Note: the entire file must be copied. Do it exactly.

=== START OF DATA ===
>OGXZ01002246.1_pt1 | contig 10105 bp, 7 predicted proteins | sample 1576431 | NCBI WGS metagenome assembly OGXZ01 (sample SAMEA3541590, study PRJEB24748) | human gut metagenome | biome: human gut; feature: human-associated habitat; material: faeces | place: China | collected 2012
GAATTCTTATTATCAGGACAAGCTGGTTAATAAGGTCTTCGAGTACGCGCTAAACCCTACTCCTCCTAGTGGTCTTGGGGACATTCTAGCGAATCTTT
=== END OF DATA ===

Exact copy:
>OGXZ01002246.1_pt1 | contig 10105 bp, 7 predicted proteins | sample 1576431 | NCBI WGS metagenome assembly OGXZ01 (sample SAMEA3541590, study PRJEB24748) | human gut metagenome | biome: human gut; feature: human-associated habitat; material: faeces | place: China | collected 2012
GAATTCTTATTATCAGGACAAGCTGGTTAATAAGGTCTTCGAGTACGCGCTAAACCCTACTCCTCCTAGTGGTCTTGGGGACATTCTAGCGAATCTTT